CoolSculpting machines work by drawing fatty tissue toward the surface and delivering intense, controlled cooling. Myckatyn says fat is more sensitive to cold than other types of tissue, which means it is intentionally ‘injured’ during this process, but well before muscles, bones, nerves and skin can be adversely affected. Until the area numbs, a patient may feel a tugging or pinching sensation. Once the fat cells die, they are eliminated naturally by the body’s immune system. Myckatyn says new fat cells are generally not produced unless a person gains a massive amount of weight. He cautions that if a patient doesn’t pursue a healthy lifestyle, existing fat cells can grow bigger.
“The challenge, however, is not to deflate the balloon too much, or else you’re left with a lot of loose skin, which then requires surgical intervention,” Myckatyn says. He calls liposuction a more effective fat-removal method, but cites CoolSculpting as an option for those who want to avoid surgery. A newer version of CoolSculpting that reduces treatment time from one hour to 35 minutes comes out in May.
If you look in the mirror and feel a change is needed, it could likely be as plain as the nose on your face—literally. While facial fixes are numerous—eye-lifts, cheek and chin implants, face-lifts—many people dislike the size or shape of their nose, the most prominent feature on the face. Yet the thought of having a nose job may be overwhelming. Will I look natural? Will there be telltale signs? Could I develop other complications that affect my look or breathing?
Those issues need not be concerns with modern rhinoplasty, the technical name for a nose job, says Dr. Brock Ridenour, board-certified facial plastic surgeon. First and foremost, he recommends working with an experienced rhinoplasty surgeon, one who has performed the procedure many times and is wellversed in all the options. “Having trained with some of the most renowned rhinoplasty surgeons, I’ve developed a set of guidelines that will give patients optimal results,” Ridenour says, adding that rhinoplasty has become one of the most sought-after procedures among his patients. The one-size-fits-all nose is a thing of the past, he notes. “We focus on modest and measured refinements that will complement the patient’s skin, facial features and ethnic identity,” Ridenour explains. Additionally, today’s procedures strive for minimal excision of bone and cartilage. “Our emphasis, of course, is on achieving a realistic and pleasing appearance while preserving the functions of the nose,” he says. That means rhinoplasty might include contouring of nasal cartilages to correct a deviated septum or other airway obstruction and soft tissue ‘padding’ grafts to prevent visible irregularities beneath the skin, depending on a patient’s particular situation, Ridenour explains. “The ultimate goal is an improved, natural shape that is strong enough to resist change and deformity over time.”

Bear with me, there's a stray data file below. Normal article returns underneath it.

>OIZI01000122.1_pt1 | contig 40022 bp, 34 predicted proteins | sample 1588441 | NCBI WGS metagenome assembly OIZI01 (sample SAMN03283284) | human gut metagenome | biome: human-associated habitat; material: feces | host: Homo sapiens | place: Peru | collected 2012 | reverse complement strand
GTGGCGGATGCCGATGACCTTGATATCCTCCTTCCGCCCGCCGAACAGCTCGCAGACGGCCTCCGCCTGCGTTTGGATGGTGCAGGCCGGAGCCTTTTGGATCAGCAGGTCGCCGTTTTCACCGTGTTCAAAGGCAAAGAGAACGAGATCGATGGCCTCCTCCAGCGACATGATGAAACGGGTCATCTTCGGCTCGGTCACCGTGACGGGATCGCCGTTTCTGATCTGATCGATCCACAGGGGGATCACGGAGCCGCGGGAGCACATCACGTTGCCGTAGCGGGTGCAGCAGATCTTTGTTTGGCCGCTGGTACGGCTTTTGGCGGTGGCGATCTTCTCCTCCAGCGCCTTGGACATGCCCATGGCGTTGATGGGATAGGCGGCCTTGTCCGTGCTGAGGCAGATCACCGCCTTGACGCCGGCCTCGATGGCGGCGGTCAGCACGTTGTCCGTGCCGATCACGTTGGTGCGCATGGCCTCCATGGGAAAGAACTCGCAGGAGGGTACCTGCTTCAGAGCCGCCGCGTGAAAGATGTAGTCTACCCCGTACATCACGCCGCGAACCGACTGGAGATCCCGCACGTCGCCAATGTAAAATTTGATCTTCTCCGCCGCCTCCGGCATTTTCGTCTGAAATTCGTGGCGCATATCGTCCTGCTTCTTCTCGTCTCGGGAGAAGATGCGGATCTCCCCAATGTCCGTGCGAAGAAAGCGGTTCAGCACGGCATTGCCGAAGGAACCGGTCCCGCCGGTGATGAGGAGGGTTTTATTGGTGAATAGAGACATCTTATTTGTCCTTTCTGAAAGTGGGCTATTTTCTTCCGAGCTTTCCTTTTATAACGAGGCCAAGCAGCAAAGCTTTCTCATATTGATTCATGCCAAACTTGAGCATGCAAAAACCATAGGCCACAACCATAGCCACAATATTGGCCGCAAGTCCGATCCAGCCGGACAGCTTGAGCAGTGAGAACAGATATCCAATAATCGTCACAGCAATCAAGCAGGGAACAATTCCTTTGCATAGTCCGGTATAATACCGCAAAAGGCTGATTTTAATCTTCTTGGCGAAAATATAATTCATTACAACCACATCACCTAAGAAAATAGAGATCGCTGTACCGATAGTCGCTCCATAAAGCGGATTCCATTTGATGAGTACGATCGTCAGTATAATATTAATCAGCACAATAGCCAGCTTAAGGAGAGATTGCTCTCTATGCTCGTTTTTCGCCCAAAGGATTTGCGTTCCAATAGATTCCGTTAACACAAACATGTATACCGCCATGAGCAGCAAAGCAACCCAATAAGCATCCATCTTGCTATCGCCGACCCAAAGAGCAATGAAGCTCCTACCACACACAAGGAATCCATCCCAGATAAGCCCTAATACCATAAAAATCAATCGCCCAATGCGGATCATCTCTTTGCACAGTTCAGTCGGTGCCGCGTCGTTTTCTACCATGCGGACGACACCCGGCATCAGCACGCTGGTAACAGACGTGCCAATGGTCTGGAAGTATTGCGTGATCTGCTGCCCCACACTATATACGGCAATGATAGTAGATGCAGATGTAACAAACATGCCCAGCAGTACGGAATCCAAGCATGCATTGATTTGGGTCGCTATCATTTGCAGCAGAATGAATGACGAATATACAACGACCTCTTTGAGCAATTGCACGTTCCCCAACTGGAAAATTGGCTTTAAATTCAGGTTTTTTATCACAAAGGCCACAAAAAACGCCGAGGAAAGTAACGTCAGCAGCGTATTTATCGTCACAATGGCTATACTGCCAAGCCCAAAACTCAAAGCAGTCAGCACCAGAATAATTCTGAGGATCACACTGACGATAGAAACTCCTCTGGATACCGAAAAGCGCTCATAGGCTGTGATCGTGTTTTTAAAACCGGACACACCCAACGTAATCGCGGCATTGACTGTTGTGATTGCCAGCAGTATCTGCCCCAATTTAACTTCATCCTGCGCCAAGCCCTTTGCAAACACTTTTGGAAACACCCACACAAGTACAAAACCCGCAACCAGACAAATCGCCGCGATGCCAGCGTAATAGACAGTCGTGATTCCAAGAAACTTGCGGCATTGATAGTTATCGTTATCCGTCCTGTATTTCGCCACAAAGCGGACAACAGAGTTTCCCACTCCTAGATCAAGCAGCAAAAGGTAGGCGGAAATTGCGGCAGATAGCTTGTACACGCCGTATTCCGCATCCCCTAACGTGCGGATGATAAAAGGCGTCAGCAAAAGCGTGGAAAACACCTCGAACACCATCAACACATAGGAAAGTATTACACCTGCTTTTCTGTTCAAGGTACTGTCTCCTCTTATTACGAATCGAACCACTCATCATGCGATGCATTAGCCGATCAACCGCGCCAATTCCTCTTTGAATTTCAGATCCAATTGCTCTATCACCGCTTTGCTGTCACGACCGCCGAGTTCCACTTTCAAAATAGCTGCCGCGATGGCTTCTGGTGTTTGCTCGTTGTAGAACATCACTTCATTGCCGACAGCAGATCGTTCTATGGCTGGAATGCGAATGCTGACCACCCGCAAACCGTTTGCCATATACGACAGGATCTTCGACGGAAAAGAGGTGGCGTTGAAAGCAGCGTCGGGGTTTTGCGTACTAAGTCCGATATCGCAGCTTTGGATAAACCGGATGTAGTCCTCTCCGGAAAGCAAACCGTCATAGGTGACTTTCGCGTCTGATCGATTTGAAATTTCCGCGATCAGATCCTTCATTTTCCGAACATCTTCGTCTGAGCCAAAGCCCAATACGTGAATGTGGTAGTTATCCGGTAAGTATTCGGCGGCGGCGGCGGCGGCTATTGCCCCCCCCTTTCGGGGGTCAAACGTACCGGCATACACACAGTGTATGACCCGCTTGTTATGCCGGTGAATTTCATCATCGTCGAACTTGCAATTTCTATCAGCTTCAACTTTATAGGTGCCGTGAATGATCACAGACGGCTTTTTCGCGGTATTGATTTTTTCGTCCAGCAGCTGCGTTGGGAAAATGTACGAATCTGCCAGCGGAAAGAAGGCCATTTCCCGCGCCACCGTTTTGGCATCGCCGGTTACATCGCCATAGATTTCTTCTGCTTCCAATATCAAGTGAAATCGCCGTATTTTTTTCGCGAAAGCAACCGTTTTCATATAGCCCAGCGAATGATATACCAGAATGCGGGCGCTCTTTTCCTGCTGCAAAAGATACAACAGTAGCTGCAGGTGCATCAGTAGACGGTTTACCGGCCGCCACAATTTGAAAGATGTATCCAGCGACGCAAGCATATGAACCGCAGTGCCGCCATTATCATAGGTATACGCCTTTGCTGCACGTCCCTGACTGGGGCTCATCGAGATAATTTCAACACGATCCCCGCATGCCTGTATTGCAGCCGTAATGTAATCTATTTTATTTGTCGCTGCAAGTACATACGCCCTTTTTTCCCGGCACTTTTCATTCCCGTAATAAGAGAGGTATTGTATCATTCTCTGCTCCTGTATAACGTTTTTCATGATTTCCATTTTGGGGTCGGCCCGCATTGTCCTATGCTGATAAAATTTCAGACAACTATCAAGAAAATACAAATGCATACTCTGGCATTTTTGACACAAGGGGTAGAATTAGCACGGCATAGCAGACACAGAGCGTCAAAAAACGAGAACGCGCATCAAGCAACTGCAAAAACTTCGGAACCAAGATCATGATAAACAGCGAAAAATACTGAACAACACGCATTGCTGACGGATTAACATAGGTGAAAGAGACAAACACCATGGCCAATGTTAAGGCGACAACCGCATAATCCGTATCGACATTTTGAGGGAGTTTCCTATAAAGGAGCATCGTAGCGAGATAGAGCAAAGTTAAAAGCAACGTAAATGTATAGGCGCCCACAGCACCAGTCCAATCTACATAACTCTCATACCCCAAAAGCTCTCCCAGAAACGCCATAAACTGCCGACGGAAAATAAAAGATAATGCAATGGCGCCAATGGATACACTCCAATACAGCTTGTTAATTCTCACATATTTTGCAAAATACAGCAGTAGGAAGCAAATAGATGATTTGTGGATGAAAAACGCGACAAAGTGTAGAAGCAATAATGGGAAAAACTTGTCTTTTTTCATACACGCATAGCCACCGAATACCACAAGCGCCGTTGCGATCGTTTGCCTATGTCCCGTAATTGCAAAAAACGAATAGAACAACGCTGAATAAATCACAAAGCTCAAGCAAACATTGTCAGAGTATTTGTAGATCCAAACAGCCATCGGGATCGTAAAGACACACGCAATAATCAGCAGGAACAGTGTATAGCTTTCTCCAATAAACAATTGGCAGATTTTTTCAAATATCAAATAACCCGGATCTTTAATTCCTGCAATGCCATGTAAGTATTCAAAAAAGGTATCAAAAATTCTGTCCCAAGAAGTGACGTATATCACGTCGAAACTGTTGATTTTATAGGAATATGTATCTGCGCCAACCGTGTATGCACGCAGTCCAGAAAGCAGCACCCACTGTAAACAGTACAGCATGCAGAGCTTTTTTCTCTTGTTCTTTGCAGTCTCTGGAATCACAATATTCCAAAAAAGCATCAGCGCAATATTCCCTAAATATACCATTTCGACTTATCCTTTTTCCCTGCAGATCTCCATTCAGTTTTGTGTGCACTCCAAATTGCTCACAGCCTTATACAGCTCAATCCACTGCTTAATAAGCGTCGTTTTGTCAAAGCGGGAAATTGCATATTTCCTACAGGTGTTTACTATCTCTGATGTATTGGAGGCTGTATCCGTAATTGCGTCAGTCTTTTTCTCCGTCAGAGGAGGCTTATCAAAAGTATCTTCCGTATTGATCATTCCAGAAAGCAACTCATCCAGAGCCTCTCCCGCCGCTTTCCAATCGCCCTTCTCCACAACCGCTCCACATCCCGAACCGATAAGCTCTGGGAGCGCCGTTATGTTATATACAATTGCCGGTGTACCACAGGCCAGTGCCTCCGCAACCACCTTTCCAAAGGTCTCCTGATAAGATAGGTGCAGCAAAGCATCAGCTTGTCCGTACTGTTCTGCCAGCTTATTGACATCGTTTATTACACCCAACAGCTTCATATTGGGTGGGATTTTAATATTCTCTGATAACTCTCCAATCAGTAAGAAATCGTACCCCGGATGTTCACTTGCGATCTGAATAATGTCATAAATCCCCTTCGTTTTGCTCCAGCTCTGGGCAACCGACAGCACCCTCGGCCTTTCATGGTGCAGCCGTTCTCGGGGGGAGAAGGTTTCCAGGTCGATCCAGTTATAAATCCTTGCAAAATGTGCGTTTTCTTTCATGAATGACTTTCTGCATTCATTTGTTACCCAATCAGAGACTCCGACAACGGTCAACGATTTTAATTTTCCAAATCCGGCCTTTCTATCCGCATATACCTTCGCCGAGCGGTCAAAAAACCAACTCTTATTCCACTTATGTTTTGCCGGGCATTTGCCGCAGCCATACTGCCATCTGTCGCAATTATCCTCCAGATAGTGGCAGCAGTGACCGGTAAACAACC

a call to arms
Dr. William G. Hart of Hart Cosmetic & Reconstructive Surgery Institute explains how brachioplasty (arm surgery) can improve a niggling problem for many women. An invasive surgical arm-lift is particularly helpful, Hart says, for people who have experienced massive weight loss following bariatric surgery, and it has gained popularity in recent years. This surgery involves liposuction and leaves a scar that usually runs from elbow to armpit. However, Hart says new barbed sutures designed for deeper layers of skin have greatly improved the scar’s appearance. After the liposuction, excess skin is removed, Hart says.
Post-surgery drains are removed after three to five days, and compression garments are worn for two to three weeks. A patient may require general or local anesthesia with sedation for the surgery, which takes one to three hours. Hart says the most effective noninvasive procedure he has used involves radio frequency energy, administered by a probe, that heats and liquefies fat and cauterizes blood vessels and fibrous tissue between skin and muscle. An added benefit, he says, is the reduction of loose skin. “As the probe moves closer to the skin and heats it, the dermis contracts,” he explains. Scarring is greatly reduced because the probe enters the body through small incisions at the elbow. Compression also is used for two to three weeks, with final results visible in eight to 10 weeks.